Four unusual wine bars to check out in London


With craft beer no longer a novelty, the alcohol connoisseur has a new beaux – fine wine. Wine bars are popping up all over London to quench the city’s thirst for the good stuff (even Tesco opened one briefly in Soho last month), and some venues are just as surprising and outrageous as the craft beer pop-ups of yore. Here are the four unlikeliest places in town you can order wine so fine you’ll have to do a classic Hollywood spit-take, though you can always say you just wanted to really get the full flavour.

1. Bag-in-Box

No, this is not a bar in a bag in Boxpark, though that may be around the corner. Instead, Dalston’s Bag-in-Box wine pop-up, known as BIB (for the protective neckpiece you must wear to avoid staining your clothes while slurping a good red), is back for a sixth-month stint. The pop-up sells wine from bags in boxes, throwing the bottle aside like the late Gil Scott-Heron discarding his old material.

BIB stocks ten reds, ten whites and three rosés, all from France, Italy and Spain, continuing the trend of fine wine experts ignoring the Great British grape. If you like to keep your wine and your patriotism, and indeed your wine and your bottles, separate, BIB is the unusual London wine bar for you.

2. Battersea Power Station

Those who do want to drink local should keep their corks in until the revamped Battersea Power Station is completed, because weird wine lovers Vagabond will be opening an urban winery inside. One of the first businesses announced in the redesigned London landmark’s initial phase, the winery will use nothing but English grapes to make white wines and rosés, available for patriotic wine-lovers to try and buy straight from the source.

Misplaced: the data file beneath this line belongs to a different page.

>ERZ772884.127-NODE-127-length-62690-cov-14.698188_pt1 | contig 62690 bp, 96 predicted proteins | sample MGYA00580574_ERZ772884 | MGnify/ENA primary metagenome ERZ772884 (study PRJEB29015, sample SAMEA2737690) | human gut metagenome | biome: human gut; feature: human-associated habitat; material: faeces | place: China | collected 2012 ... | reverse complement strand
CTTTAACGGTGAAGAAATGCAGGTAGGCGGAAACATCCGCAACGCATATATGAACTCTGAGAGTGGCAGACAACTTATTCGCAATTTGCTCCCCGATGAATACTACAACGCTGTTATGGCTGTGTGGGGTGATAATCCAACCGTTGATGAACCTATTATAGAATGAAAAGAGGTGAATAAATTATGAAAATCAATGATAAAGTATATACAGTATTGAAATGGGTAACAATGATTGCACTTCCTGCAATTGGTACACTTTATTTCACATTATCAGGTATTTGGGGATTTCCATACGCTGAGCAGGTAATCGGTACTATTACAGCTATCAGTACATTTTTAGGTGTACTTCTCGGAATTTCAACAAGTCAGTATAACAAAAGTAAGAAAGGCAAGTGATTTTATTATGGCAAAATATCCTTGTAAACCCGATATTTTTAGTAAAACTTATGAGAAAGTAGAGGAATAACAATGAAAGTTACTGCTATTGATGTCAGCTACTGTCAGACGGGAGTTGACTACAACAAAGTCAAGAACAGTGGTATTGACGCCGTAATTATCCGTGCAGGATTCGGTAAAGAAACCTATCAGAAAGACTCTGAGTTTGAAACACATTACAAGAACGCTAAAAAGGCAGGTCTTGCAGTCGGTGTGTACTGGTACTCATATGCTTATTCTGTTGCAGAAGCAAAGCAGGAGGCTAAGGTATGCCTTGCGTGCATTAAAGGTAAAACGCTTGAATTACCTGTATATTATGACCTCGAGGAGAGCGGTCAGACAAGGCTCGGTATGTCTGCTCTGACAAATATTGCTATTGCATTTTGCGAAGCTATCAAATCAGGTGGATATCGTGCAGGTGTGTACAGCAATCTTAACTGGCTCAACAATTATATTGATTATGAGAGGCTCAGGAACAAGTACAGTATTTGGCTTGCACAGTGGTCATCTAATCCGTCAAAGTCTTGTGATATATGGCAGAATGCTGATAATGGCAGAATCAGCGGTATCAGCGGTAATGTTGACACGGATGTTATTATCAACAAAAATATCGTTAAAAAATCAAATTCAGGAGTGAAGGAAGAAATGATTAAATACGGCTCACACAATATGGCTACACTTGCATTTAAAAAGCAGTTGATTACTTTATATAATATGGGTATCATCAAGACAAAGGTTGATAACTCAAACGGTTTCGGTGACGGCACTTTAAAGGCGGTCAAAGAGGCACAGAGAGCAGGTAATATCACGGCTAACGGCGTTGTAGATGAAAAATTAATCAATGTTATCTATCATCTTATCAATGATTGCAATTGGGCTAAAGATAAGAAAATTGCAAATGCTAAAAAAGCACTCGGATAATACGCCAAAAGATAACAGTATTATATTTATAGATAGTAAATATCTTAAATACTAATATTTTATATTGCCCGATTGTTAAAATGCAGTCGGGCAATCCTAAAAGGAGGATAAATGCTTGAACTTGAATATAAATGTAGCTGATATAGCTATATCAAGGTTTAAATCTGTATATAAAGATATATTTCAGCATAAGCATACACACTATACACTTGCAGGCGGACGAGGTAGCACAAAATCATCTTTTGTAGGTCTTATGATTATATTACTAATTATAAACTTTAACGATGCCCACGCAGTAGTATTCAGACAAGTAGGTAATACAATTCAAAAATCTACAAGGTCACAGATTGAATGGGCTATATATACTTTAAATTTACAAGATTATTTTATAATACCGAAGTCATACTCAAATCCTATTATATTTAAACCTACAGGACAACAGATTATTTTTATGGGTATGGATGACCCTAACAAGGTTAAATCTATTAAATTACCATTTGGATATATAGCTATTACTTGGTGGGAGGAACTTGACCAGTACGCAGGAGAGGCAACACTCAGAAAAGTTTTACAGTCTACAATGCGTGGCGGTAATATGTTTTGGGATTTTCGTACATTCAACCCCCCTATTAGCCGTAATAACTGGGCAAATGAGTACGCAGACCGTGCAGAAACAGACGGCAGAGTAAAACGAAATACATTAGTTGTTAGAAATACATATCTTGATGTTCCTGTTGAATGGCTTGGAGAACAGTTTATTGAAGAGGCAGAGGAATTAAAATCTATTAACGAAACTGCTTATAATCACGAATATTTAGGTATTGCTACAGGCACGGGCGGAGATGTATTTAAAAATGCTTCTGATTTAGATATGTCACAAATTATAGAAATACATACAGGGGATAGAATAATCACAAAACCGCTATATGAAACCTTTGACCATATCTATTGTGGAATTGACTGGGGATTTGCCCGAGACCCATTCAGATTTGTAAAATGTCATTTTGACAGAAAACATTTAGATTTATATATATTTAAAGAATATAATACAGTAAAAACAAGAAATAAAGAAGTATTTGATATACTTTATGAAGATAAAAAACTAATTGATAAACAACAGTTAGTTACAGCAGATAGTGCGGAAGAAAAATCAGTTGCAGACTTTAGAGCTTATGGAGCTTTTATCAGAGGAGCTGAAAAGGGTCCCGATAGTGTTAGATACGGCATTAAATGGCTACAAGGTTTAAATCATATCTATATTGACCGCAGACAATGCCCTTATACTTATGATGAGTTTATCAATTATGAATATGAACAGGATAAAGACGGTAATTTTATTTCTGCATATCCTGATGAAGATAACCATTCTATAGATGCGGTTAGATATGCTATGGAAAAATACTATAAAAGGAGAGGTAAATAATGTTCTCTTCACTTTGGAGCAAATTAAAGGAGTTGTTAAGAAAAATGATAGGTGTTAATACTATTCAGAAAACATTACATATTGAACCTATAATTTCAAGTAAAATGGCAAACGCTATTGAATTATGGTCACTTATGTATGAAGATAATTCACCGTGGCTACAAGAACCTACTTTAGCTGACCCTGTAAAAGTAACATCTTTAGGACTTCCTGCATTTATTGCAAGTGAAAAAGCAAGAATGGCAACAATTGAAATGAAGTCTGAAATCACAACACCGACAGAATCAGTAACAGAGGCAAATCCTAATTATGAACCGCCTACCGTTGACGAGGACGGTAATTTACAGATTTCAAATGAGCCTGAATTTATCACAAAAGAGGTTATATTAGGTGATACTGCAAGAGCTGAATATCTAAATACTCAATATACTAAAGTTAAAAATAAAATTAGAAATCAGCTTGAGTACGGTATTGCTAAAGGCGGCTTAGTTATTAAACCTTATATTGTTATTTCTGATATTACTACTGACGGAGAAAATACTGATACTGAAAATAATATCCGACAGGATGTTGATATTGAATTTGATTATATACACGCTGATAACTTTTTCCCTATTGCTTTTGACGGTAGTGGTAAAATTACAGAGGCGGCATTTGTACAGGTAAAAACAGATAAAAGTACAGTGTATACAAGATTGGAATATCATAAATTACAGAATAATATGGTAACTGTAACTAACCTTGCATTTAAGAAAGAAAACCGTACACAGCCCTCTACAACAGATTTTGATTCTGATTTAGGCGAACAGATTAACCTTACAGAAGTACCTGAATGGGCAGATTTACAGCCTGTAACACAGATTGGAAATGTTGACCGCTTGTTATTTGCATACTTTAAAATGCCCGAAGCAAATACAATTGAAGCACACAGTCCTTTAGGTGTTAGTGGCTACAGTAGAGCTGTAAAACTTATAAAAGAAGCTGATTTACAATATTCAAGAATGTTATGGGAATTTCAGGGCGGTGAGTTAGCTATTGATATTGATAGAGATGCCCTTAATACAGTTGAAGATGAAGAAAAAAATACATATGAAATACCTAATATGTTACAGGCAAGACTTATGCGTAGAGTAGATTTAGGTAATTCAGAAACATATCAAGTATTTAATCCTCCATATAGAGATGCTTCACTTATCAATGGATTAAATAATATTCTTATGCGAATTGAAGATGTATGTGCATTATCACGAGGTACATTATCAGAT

The chain has not only committed to an unusual venue and the until-now much maligned English grape, but to serving 'weird wine' – a move that must have oenophiles aghast (and craft beer nerds reeling even harder). Yes, the grapes of Bordeaux’s left bank may go on to create flavoursome wines that have a greater amount of tannins, alcohol and acidity, but what’s that compared to an 'outsider' white wine made like a red wine so that it glows a deep amber-orange hue?

As with all of their branches, Vagabond’s founder says he wants the urban winery to be 'like a US-style brewpub, but for wine,' further encroaching on craft-beer territory. 


A photo posted by WC Clapham (@wcclapham) on

3. A Toilet

One way or another, wine normally ends up in the toilet after a night of heavy drinking but WC in Clapham has flipped this paradigm on its head. Based in a former public loo, which hopefully has been cleaned since it was repurposed, WC (which, fortunately for all concerned, stands for Wine & Charcuterie) offers a surprisingly classy experience.

The basic list of plonk revolves around 20 whites and reds, as well as a pricier reserve list. The food is remarkably well-priced, with well-balanced sharing slates starting at £15.50, as well as their own unique take on a ploughman’s sandwich.

4. Under a bridge

Follow in the footsteps of rivers, fairytale trolls and the Red Hot Chili Peppers and spend some time hanging out under a bridge. The Winemakers Club under Holborn Viaduct is an independent cellar, and indeed seller, of wine, mostly by the bottle, and mostly to take away. There is a small area for tasting, though, which bills itself more as a 'wine pub', for an informal quaffing experience. If you really want to take after the Chili Peppers, though, you should just head outside and sit on the floor, swigging from the bottle and ad-libbing nonsensical rap lyrics over actually-pretty-great guitar playing. What rhymes with 'viaduct'?

If you'd rather play it safe, here's our pick of the best (normal) wine bars in London.

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